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Partera Blog

The Price of a ‘good woman’

8 years ago

Life along the route between the bed and the training venue is captivating, every block filled with life: frolicking children draped in …


99 to 1: Taking our Fear for a Walk

8 years ago

A note to kind readers: This blog is both more and less than a blog; it hardly does justice to an exciting confluence of events in Toronto, conferences on non-violence, trainings in non-violence and a non-violent Occupation of Toronto; and it exceeds anyone’s idea of a blog in length. If the excerpt below intrigues, read on!

Confronting Global Crises:  A Non-violent Perspective :  Keynote Address

Taking our fear for a walk: The role of critical consciousness in confronting global crises

A conversation overheard in an airport recently:

Please take off your shoes.

Why?

The airport staff person looks quizzically at the woman in front of him.  ‘Why?!’  Wonder what cave you’ve been living in.  Don’t fly much?  Strange, she looks reasonably intelligent; should I bother to tell her about the shoe bomber?  No; too many people in the queue. 

He resorts to the tried and true:  ‘It’s the rules.’ 

‘Oh!! That explains everything now doesn’t it.’ 

The dreaded beeping sound indicates that I must be hiding something. 

‘Why did that go off?’ I want to know.  ‘You must have something in your pockets or somewhere.’  A woman in the ubiquitous gray uniform of airport security approaches me with her hands up – about here – and I say, ‘what are you doing?’ 

I will need to search you. 

Why? 

Because the machine beeped.

Why did the machine beep?

Because you must have something on you.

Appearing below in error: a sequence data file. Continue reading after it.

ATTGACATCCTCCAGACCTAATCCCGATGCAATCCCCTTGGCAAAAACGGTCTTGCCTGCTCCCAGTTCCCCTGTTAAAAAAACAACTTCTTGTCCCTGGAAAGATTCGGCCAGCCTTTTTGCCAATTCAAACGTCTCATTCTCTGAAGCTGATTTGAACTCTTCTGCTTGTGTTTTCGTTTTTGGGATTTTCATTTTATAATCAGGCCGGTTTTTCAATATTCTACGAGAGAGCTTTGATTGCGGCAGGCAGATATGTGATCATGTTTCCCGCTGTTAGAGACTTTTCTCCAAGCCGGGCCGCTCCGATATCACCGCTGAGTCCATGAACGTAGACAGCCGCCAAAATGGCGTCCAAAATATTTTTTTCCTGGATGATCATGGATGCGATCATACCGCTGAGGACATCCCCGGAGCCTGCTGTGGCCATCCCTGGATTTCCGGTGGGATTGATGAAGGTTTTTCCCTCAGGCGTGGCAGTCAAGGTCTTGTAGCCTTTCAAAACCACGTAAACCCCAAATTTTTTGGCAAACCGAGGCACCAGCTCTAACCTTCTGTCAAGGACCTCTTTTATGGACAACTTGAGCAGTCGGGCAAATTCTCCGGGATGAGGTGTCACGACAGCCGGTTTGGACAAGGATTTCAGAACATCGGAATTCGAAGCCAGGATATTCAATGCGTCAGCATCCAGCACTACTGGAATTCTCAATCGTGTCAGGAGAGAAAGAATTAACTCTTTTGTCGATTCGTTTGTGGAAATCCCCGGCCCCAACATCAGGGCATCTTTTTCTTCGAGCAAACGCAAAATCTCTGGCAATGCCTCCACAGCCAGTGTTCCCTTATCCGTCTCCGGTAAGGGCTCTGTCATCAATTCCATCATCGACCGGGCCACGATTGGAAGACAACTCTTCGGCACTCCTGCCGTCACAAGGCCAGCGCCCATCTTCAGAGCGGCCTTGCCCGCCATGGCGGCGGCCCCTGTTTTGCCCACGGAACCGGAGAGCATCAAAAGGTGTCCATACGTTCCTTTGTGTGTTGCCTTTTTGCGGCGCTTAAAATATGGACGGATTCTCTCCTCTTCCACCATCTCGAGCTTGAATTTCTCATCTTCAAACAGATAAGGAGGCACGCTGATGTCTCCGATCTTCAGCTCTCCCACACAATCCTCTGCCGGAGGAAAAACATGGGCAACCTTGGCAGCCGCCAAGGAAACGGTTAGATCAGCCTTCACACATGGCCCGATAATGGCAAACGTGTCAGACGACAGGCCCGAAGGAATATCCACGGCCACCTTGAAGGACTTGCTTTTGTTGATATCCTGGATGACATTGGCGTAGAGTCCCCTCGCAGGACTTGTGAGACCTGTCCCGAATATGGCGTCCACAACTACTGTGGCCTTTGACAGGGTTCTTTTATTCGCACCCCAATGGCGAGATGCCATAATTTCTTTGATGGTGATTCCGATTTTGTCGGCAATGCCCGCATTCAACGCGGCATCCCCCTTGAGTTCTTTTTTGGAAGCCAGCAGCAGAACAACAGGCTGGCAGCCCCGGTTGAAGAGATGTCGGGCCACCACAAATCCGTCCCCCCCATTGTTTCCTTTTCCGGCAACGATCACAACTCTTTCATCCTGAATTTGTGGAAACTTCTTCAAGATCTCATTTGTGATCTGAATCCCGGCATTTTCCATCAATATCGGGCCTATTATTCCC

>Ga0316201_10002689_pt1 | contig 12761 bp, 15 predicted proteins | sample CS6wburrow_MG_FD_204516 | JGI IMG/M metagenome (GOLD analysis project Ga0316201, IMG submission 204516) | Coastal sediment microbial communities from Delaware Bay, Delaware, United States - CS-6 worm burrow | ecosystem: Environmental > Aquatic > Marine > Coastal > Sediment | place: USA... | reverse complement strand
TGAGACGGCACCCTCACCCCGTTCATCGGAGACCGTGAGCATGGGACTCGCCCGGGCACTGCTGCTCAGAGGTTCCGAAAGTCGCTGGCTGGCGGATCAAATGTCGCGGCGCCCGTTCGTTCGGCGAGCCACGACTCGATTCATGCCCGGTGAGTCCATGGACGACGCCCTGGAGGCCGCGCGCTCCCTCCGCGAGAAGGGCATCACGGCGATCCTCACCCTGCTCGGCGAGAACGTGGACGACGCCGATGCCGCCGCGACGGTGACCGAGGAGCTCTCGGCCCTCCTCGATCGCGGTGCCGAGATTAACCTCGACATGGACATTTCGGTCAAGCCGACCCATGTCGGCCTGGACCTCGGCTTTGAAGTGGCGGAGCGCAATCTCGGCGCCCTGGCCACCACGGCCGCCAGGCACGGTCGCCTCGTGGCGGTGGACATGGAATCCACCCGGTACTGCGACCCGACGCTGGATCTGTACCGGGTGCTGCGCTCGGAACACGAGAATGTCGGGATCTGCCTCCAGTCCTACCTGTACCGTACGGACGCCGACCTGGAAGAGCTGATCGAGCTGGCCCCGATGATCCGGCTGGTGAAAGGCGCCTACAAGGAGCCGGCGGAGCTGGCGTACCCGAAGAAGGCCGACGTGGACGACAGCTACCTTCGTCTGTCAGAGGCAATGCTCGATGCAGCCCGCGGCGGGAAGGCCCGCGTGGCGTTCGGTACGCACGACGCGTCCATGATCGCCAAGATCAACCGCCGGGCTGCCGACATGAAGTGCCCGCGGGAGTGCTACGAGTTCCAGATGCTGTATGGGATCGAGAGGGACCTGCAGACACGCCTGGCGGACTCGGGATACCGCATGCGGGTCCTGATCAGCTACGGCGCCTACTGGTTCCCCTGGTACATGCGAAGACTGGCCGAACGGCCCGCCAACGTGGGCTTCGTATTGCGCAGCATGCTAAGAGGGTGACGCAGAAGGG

‘Then let’s see, shall we?’  I turn my pockets inside out, roll up my pant legs and turn around.  Nothing suspicious.  ‘I’ll go through the security portal once more just to be sure.’

No. 

Why not? 

Because you beeped. 

But why did I beep? 

Because you must have something on you.  So I have to search you.

But there’s nothing on me.  Do you not have a wand? 

No.

I’ll search you over there in that little booth if you want privacy. 

No; if you’re going to do this, you will do it right here in front of everyone.  But you have no right to touch me. 

She summons the manager who towers over me, asking me menacingly if I would like to get home today. 

I lose.  I raise my arms, submit to the probing hands; yes, I do want to get home.  It’s been a long month and I need to get home.     

In the course of one day’s travel, there have been CCTV, iris scanners and whole-body sound waves, random selections and pat-downs, baggage searches, wands and x-rays; checks conducted on your laptop, your water bottle, your toothpaste tube, your child’s stuffy, dummy and formula, and – did I mention? – your shoes?  As you get dressed, belt, shoes, jacket, vest, fanny pack, fold up your laptop, pocket your mobile, collect up all of your belongings that have been dumped into plastic boxes for an additional run through the security gadgets, and look yearningly into the bin where your best tube of lipstick and your favourite moisturiser now languish, it’s difficult to think deep thoughts. 

Fear sells; fear invades, colonises our minds, takes over, shape-shifting and shifting shapes, ordering us into boxes and lines, kneading the defiance in us into compliance and we hardly notice.   Like sheep to the slaughter, we adapt to the new normal, repeat the aphorisms we’ve been told about bombers and terrorists and security and how law-abiding people have nothing to worry about.